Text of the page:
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European social democrats face a difficult dilemma. They understand better than anyone that the euro fundamentally constrains the ability of states to provide the welfare spending and broad economic growth essential to left-wing goals—but their pro-EU ideals prevent them from turning against the euro.
Jacques Delors, the legendary president of the European Commission, used to say, “Never let a crisis go to waste.” In the spirit of Delors’ adage, Youngs has penned this book on how Europe can restore its global influence, which has taken a hit during the ongoing eurozone crisis.
Woll asks why some governments have been much better than others at bailing out their banks. The crucial factor is the nature of a country’s financial sector: the more coherent and organized it is, the more efficient and fair a bailout will be.
This magisterial history of European debt offers a unique perspective on the eurozone crisis. It begins in ancient Greece and continues all the way to speculations about Europe’s financial future.
Cline offers the most detailed, data-rich, and policy-relevant analysis of the euro crisis yet to appear. In his view, the euro system is in crisis primarily because some eurozone members have accumulated too much sovereign debt.
This book examines what actually happens when a government secures an EU "opt-out"—a special exemption from EU policies—as Denmark, Ireland, Sweden, the United Kingdom, and others have done recently. The book's basic point is important: opt-outs can actually strengthen the EU.
Judt, who died in 2010, was among the most celebrated historians of contemporary Europe. He was also a trenchant and insightful essayist. This book collects his best work in that genre.
Sarotte’s lively and engaging book scrupulously details the events of November 9, 1989, when the world watched in shock as the Berlin Wall came down. The brief essays in Berlin Now cover the diverse aspects of modern Berlin, now a global metropolis characterized by diversity, continued east-west tensions, colorful nightlife, and much more.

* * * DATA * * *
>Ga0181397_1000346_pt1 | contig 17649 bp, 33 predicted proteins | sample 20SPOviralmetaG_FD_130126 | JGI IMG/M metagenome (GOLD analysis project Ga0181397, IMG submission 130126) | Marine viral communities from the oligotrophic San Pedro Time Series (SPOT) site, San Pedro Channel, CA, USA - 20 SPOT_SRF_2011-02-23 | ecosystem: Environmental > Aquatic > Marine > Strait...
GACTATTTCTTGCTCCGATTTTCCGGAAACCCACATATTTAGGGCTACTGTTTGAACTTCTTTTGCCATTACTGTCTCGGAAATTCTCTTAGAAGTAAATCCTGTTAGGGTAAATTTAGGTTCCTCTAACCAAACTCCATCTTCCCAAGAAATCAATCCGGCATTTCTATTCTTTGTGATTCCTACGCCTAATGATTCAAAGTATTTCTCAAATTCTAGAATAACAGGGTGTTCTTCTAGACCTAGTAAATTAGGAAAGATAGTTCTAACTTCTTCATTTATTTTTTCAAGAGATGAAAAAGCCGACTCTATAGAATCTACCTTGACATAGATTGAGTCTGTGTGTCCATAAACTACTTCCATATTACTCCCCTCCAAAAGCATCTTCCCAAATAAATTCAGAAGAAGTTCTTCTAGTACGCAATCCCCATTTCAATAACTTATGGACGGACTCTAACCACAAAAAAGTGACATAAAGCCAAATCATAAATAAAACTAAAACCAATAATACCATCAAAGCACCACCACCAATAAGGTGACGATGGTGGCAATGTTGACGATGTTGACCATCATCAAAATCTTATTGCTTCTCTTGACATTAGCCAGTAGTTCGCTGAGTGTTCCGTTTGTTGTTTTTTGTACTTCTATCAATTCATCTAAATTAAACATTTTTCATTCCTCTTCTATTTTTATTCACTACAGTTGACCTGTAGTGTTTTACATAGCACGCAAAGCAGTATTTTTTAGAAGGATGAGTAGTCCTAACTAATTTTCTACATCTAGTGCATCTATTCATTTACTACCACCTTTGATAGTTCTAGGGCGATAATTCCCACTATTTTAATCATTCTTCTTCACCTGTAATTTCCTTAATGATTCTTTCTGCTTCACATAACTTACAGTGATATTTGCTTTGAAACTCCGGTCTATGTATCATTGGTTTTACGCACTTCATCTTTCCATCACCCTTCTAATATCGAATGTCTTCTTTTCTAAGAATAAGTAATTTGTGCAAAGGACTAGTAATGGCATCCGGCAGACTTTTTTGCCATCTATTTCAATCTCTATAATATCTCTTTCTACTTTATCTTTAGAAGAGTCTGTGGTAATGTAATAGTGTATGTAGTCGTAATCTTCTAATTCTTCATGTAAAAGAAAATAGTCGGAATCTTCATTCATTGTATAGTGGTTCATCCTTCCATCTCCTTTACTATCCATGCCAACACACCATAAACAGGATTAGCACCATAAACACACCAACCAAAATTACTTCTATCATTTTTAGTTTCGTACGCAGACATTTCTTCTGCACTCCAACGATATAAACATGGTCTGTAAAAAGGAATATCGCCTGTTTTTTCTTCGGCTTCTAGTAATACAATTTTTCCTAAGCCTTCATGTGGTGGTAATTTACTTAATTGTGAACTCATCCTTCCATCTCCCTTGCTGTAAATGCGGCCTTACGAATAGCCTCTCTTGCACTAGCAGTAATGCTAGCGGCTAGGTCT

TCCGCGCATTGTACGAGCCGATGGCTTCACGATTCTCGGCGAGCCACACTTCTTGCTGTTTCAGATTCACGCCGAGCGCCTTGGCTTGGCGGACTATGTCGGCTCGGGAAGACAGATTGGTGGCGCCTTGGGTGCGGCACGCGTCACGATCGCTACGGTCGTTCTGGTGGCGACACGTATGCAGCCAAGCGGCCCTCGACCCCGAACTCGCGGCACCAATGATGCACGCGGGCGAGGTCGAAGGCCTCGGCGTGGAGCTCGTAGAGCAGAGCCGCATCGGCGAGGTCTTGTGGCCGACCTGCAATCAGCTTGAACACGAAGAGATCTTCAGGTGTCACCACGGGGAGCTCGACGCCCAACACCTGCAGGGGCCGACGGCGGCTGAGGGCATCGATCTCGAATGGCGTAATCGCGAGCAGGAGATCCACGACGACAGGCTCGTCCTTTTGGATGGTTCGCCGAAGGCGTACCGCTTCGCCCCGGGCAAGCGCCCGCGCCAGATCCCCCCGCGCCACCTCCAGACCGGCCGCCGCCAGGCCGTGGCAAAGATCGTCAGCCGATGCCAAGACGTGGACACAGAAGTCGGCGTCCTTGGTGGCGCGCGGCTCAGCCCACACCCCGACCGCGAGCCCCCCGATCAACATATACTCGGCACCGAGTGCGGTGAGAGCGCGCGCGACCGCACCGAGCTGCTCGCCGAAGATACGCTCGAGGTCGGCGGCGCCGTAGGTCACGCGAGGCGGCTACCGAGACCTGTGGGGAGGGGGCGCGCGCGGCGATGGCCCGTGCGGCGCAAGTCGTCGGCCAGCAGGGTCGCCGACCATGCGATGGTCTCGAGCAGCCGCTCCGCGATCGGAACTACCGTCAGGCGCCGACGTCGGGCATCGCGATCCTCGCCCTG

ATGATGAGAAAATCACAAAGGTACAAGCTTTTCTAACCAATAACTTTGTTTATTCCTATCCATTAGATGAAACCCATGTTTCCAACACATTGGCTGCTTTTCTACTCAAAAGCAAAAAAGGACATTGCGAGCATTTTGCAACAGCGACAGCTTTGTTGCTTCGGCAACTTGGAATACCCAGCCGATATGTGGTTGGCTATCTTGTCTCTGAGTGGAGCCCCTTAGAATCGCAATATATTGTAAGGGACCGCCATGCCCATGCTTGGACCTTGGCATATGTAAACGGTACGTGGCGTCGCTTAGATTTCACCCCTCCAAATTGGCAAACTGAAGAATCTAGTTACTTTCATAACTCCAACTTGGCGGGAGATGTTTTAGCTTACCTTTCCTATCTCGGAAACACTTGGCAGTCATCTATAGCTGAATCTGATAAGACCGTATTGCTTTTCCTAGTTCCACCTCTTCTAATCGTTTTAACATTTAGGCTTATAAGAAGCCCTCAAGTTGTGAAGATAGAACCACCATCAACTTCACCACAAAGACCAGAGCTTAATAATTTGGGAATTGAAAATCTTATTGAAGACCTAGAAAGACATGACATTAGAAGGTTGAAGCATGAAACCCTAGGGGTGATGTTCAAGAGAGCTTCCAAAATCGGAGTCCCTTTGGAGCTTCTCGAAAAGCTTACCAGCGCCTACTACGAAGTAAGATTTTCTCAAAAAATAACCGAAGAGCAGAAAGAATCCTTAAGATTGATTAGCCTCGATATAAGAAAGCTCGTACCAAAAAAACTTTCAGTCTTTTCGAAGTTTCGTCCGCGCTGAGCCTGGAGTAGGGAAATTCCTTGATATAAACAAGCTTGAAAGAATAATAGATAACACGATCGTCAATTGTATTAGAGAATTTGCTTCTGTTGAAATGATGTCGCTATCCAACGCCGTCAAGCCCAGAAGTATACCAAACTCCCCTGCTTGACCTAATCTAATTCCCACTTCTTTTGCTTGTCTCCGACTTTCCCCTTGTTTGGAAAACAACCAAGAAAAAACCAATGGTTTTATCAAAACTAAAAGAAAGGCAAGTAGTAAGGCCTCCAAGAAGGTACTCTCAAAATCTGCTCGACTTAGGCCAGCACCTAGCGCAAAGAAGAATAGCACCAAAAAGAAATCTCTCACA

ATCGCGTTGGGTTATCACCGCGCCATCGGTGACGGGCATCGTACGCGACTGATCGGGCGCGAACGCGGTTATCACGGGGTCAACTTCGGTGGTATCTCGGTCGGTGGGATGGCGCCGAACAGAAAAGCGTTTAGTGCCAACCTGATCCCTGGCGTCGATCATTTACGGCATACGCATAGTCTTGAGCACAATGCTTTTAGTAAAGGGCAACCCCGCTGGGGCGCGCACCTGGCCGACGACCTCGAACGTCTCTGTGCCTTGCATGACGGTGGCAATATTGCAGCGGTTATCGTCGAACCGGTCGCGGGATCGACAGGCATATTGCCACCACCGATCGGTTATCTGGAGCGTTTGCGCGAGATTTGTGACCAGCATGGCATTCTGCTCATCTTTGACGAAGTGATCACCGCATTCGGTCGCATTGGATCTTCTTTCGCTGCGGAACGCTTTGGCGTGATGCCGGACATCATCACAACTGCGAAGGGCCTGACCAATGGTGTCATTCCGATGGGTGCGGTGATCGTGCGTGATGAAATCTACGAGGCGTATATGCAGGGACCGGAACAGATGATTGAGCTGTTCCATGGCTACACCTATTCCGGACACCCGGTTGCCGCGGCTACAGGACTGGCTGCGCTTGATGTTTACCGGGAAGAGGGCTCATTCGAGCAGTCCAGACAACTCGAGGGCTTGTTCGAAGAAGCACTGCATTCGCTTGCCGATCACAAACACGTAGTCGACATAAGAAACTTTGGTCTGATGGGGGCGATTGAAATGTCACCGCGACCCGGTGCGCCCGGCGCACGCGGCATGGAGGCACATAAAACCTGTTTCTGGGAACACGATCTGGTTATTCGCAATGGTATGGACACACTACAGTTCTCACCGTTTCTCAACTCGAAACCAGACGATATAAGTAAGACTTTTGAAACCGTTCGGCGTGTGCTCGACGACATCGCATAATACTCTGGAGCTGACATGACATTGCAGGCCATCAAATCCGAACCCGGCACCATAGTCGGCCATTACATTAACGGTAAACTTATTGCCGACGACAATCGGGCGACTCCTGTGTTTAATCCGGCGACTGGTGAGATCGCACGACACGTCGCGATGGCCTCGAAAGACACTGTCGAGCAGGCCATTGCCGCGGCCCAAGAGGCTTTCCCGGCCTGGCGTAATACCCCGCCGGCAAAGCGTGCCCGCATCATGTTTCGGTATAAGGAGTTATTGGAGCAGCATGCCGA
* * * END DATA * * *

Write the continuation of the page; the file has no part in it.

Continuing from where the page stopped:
These two books both examine the “special relationship” between the United States and the United Kingdom but reach opposite conclusions. One finds the Anglo-American relationship to be a sham, whereas the other sees it as as especially meaningful and valuable to the post–Cold War world.
In recent years, a quiet success has taken place in Spain’s historically restive Basque Country. This book describes the peace process that definitively ended “the last organized armed insurgency in Western Europe.”
This book argues that the durable postwar partnership between France and Germany was the result of creative leadership by statesmen from both countries, who created a unique symbolic relationship and made Franco-German reconciliation a self-fulfilling prophecy.
This book shows that the Holocaust organizer Adolf Eichmann was not a banal bureaucrat but a manipulative and unrepentant Nazi who cunningly assumed the guise of a timid official at his 1961 trial.
Uekötter, who belongs to a new generation of environmental historians, explores why Germany -- a crowded nation of industrial exporters -- has produced one of the world’s most advanced approaches to environmental protection.
If, as most analysts believe, this horrific war was unintended, then why did it last so long? Watson traces the subtle interplay of propaganda, hardship, and martial enthusiasm that strengthened the resolve of publics in Central Europe.
Both these books come plastered with plaudits from British pundits and professors, yet they contain starkly opposing policy prescriptions. What they share is an extremism that would condemn either approach to failure if ever put into practice.
Peet and La Guardia argue that although establishing the euro was a mistake based on over-optimistic beliefs about future economic convergence and institutional development, muddling through remains the only viable alternative.
Bromark, a Norwegian journalist, tells the story of the 2011 massacre in Norway based on detailed eyewitness accounts, and his book serves as a corrective to wrong-headed foreign commentary that used the event to criticize Scandinavian social democracy.
Zielonka has previously likened the EU to an empire; now, he claims the union is doomed to disintegrate.
In careful detail, Frankel tells the geological history of France, at each point linking the character of the country’s wines to the underlying geology of the land on which the grapes are grown.
Soros explains with clarity how the single currency created a financial system dominated by incorrect assessments of risk. One result has been the eurozone’s domination by Germany, which benefits from the system in the short term and refuses to change it, blocking significant banking reform.
This book sets out to explore what the United States could learn about public policy from European countries and examines rules relating to issues of work-family balance, labor-market regulations, climate change policy, urban transport, election law, pensions, and immigration.
This book documents public attitudes and official policies toward Europe’s largest and most consistently shunned indigenous minority: Gypsies, or Roma.
One of the major developments of the last decade is that ordinary Europeans now pay more attention to what happens in Brussels and often respond negatively.
How well does the EU promote multilateral action to solve global problems?
These two books are the best on the euro crisis to have appeared in recent years.
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